Successful roundabout example exists

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By Jim Redman

As an author published in the area of traffic safety and a former Transportation Board member, I would feel remiss in not pointing out numerous errors in Joel Williams Thursday “ViewPoint.”
What has surprised me in the discussion of local roundabouts is the obvious, successful, example that already exists.  I was a Transportation Board member when the alternatives for the intersection at North Mesa and San Ildefonso were discussed.  
The stop signs on North Mesa  and San Ildefonso were causing considerable backups, especially a conflict of school buses and commuter traffic.  I don’t know whether county engineers were considering a roundabout before I proposed it at T-Board, but it had certainly not been brought up for discussion at that point. The only realistic alternative was a 4-way traffic signal and I think most users of that intersection would realize the disadvantages of that.
The round
about works, in part, because it is well designed.  There are two through-traffic lanes, one from Barranca Mesa and one to North Mesa, so that, at commuter times when the traffic is primarily in one direction there is a minimal conflict.
Williams does not account in any way for the complexity of roundabout design instead citing a single figure from a much more comprehensive document http://www.trb.org/Main/Public/Blurbs/153636.aspx).   
The data uses the “Gap Acceptance Method” of mathematical modeling, one of many models in the document. The figure is described by the document as “simple graphs that can be used to obtain an estimate of roundabout capacity, when a high degree of accuracy is not required.”
The model fails to account in any way for geometry and only in the most basic fashion for the inequalities of traffic flow between Trinity and its side streets. In short, the number of vehicles per hour cited is unlikely to any way accurately reflect the real situation of a well designed traffic system on Trinity Drive.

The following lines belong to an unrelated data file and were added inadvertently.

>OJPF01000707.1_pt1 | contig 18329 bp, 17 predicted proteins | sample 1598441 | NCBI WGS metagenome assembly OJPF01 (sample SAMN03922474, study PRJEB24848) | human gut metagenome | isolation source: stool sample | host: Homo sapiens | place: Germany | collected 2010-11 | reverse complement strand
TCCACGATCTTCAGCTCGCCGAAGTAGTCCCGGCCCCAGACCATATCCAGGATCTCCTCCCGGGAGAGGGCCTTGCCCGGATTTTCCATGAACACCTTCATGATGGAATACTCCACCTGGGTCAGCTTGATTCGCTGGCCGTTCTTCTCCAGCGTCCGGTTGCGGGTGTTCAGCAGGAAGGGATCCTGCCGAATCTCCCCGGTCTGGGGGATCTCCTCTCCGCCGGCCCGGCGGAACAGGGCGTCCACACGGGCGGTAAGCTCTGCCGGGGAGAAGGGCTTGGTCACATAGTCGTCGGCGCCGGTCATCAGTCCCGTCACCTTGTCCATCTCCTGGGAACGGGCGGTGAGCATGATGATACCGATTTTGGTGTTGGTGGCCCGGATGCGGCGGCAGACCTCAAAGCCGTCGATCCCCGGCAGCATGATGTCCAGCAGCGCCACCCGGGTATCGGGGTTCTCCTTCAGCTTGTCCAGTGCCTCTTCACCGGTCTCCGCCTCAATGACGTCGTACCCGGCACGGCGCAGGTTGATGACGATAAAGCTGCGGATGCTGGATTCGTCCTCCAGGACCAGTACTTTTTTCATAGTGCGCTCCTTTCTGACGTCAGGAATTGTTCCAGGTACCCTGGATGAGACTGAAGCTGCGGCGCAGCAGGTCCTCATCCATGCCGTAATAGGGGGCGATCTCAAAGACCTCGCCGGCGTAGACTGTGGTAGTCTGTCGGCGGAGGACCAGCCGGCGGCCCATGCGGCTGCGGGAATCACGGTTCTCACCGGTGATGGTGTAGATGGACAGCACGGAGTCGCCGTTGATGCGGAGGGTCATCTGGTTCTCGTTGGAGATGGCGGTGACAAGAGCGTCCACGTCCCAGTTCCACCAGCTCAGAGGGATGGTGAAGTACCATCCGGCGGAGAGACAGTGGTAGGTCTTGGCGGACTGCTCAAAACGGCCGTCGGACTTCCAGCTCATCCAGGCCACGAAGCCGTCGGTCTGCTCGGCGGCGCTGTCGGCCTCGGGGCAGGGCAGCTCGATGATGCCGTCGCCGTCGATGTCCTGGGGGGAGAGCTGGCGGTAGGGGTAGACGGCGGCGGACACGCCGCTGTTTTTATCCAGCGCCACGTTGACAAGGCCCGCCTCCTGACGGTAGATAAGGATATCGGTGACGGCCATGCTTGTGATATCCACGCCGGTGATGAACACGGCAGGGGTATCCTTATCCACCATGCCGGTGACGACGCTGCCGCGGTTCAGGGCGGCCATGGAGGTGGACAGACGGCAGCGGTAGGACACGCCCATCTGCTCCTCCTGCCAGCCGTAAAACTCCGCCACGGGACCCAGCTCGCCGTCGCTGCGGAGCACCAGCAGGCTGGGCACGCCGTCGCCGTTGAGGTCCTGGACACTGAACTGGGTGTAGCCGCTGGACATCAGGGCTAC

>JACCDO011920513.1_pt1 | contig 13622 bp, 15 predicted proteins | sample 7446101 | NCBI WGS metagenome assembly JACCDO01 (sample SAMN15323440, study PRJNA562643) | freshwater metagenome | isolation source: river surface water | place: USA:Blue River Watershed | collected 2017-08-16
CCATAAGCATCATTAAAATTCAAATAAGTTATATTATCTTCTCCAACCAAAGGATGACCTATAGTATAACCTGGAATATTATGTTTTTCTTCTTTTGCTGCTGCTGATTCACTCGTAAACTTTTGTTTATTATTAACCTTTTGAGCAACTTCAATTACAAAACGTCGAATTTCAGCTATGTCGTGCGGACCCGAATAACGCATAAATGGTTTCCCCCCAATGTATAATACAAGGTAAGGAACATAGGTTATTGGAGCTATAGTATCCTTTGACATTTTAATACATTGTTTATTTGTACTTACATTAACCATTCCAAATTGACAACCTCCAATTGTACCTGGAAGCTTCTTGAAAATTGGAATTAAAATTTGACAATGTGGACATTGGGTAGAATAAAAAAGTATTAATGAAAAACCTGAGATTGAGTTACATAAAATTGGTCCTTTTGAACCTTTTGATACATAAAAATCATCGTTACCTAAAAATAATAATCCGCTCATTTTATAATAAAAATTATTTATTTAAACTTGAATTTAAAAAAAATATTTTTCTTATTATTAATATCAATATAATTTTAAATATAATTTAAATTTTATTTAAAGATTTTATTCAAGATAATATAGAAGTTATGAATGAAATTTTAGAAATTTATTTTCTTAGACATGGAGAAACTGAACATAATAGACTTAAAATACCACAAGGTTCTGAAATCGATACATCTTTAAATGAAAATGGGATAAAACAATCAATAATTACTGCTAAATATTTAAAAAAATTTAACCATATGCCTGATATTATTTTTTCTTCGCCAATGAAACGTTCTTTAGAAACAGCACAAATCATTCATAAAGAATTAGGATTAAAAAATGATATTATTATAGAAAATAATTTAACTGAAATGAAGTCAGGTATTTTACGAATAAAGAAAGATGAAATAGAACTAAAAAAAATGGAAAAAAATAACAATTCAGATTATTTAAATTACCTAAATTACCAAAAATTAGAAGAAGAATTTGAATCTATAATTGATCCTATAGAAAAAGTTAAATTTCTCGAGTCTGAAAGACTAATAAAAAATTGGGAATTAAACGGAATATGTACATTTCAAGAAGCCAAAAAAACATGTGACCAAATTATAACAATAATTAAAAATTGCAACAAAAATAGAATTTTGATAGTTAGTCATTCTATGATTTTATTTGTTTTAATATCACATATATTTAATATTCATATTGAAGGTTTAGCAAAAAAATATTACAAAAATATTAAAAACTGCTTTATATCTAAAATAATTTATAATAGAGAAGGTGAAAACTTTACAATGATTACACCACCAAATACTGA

Since the rest of the arguments in the column assume that his number is correct, these arguments may be similarly dismissed, however the further factual errors should be corrected.  
While less common in the U.S., roundabouts are widely used in Europe and, contrary to Williams’ assertion, are used on freeways and all other roads. They are used in part because, as the NCHRP study that Williams cites so prominently points out, the delay through a roundabout in real studies, not theoretical models, is less than a 4-way signal.
These figures strongly suggest that the average traffic delay for a single lane roundabout (about 10 seconds at 1,700 vehicles/hour) is less than that for a two-lane signalized intersection (about 15 seconds at the same traffic count).  Less delay translates to more vehicles per hour.
Skepticism of “experts” as Mr. Williams encourages is healthy, but cherry-picking a document to support an opinion shows neither expertise or good use of science.
Jim Redman
Los Alamos